If you’ve followed some of our prior posts, you’ll know we are a bit obsessed with data. Shocking for a team of finance and M&A professionals, we know! But we believe that obsession comes from a solid foundation – we’ve been collecting data about software M&A from conversations with CEOs for more than a decade, and we’ve used the insights from that data to scale our own business. After seeing the “sausage making” for hundreds of M&A transactions, and putting our observations into a robust structured data set, we discovered a wealth of insights that we think can help CEOs and entrepreneurs that are planning to bring their business to market for an exit or fundraise.
We are planning a series of posts delving into several areas of our data set, each with a handful of takeaways we think you can apply to your own business. First, we will start with an overview of the data to give you a sense of the types, scale, and profile of the businesses we have worked with. Next, we will delve into a couple of different functional areas of the business and help you benchmark against some of the KPIs and metrics we’ve found that matter in a financing or exit.
With that preamble, let’s dive into the first part of the series….
The Razorhorse M&A Universe
Our job is to help the strategic investors and acquirers who are our clients connect, evaluate, and transact with promising software businesses that fit their particular mandate. As a result, we speak with more than 2,000 companies a year and evaluate more than 500 for a financing or M&A. When the fit appears strong with one of our clients, we begin due diligence and start collecting data on the business. Over the past 5 years, we have data on almost 600 deals that were evaluated at this level, and it is that granular data that we are using to power the analysis for this series. All of these businesses were either software or tech-enabled services businesses, however their solutions were broadly distributed across industries, geographies, and functional areas.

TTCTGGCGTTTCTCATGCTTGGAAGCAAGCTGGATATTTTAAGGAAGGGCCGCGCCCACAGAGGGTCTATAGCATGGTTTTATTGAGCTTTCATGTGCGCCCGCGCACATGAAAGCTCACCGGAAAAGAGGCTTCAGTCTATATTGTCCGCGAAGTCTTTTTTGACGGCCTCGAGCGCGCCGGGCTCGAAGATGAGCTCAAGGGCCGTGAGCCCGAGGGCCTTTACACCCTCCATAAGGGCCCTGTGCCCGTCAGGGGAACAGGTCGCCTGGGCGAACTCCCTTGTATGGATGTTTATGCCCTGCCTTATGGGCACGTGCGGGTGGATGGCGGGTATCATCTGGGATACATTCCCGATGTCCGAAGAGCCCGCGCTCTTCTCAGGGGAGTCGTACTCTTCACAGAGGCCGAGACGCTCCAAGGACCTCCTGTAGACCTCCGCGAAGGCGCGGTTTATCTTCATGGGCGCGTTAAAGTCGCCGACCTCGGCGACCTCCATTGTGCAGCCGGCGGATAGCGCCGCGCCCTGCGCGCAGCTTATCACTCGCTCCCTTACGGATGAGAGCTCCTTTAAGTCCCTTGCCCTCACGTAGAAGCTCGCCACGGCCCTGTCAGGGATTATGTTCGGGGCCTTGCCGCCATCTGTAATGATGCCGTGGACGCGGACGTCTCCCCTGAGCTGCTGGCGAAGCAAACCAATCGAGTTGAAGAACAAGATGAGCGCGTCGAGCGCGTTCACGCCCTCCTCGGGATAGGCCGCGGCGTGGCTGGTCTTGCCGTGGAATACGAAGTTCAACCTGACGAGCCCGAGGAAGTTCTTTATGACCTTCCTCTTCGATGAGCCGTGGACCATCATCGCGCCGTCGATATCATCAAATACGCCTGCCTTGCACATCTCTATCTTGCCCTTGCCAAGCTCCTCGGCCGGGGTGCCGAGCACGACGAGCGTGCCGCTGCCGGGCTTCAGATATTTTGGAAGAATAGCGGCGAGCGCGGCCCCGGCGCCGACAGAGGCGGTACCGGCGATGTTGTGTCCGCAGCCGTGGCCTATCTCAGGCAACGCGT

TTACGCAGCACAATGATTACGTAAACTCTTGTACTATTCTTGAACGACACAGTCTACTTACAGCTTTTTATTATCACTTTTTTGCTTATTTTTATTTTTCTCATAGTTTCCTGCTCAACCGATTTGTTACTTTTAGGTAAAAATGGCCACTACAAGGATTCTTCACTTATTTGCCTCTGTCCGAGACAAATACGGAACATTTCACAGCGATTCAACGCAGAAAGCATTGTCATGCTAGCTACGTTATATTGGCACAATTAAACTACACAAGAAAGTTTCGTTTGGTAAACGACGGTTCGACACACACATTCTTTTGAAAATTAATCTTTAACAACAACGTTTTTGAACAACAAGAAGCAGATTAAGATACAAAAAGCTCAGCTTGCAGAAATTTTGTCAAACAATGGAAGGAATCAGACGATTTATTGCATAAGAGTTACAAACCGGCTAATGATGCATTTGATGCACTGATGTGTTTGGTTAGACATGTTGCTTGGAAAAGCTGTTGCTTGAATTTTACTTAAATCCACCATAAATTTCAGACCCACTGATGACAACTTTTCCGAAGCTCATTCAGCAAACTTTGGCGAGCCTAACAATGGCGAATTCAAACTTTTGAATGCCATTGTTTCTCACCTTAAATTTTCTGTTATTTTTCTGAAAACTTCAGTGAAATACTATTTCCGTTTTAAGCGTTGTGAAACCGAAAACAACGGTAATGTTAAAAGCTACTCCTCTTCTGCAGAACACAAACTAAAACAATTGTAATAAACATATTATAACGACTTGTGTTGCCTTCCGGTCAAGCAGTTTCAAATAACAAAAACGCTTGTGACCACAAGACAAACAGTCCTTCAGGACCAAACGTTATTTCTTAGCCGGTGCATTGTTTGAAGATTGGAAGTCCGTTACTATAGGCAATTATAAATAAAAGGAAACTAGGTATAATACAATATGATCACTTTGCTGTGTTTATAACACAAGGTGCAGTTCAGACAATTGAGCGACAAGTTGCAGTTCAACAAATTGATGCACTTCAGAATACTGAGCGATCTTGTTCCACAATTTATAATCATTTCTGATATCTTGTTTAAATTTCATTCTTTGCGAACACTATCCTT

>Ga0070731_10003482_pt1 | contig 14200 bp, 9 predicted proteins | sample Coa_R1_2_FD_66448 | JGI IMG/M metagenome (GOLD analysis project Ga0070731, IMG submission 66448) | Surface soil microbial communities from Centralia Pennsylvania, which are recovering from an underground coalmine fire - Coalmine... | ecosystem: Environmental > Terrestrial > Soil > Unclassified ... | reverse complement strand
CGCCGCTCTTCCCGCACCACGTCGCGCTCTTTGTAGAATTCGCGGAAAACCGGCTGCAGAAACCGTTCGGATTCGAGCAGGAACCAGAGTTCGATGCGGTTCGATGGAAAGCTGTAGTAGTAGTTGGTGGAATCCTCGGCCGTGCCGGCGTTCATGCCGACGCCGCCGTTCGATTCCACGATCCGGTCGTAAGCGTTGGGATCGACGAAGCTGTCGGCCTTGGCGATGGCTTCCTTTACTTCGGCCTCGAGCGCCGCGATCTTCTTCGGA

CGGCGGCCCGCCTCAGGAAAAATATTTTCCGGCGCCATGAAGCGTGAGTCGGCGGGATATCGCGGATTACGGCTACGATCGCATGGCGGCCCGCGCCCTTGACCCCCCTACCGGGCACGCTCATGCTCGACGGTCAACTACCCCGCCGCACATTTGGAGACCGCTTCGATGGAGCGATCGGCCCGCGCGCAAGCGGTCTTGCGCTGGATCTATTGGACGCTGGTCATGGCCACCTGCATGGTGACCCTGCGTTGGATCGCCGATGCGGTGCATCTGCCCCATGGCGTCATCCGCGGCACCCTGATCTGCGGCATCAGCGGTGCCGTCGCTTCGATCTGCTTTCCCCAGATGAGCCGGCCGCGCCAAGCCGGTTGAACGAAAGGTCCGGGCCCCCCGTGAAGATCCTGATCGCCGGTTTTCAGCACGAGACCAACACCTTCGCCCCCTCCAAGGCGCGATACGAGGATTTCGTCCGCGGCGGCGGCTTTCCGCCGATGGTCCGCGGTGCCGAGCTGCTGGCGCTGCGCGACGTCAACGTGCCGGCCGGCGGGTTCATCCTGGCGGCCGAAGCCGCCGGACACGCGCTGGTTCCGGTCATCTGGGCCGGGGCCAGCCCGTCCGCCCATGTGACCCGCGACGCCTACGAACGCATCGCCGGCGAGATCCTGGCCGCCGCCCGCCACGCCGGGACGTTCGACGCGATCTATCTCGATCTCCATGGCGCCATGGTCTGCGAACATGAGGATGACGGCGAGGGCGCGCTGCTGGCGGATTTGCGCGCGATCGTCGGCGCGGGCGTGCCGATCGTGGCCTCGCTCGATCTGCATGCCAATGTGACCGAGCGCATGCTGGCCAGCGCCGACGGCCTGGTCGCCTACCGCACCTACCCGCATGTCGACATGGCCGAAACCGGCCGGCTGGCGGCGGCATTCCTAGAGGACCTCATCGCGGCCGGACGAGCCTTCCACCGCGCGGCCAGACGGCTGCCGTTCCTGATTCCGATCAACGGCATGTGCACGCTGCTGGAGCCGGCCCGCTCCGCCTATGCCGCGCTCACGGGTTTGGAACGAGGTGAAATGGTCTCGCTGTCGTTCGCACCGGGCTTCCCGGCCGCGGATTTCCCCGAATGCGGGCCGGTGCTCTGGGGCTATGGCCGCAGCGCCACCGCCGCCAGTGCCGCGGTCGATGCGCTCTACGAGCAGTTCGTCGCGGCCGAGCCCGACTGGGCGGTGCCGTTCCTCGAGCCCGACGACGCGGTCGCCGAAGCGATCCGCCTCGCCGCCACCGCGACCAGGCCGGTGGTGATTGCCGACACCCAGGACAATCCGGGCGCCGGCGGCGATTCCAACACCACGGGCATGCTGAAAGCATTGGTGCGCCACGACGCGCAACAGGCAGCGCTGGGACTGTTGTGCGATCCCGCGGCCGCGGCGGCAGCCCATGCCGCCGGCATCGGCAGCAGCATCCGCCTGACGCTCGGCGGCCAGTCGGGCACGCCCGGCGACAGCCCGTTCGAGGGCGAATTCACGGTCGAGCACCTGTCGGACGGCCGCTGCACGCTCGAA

The median revenue across the data set was $11M, however 115 (~25%) were $20M+ in revenue. The most common scale was $5-10M in revenue, and the vast majority of the businesses in our data set are between $0-15M in revenue. Interestingly, this distribution mirrors the same pattern we’ve seen in larger datasets of companies, meaning that the conclusions we draw here are likely a good sample set of all software companies and generally applicable to the broader software universe.
As a CEO, it’s important to focus on data that is relevant to businesses at your similar stage and scale. The process of M&A and the steps involved can look quite different at $2M in revenue versus $30M in revenue, as do the valuation considerations. In our analysis, we will call out some of the differences by scale so you can get a real sense of what “good” is for your business.
While all of these businesses were software or tech-enabled services businesses, they had many different types of revenue, from one-time perpetual licenses to true recurring revenue to project-based service revenue, and everything in between. We’re careful to distinguish between these different types of revenue as they have different implications for growth, profitability, and ultimately the enterprise value of a business. On average, 70% of the revenue we examined across the companies in our dataset was from ARR or subscription revenue. About 25% of companies we looked at had > 90% of their revenue coming from ARR or subscription. The remainder was most often one-time services revenue, but we would frequently see a blend of perpetual license sales (especially from companies still transitioning to SaaS) and services revenue resulting from the customer success activities to implement and support customers.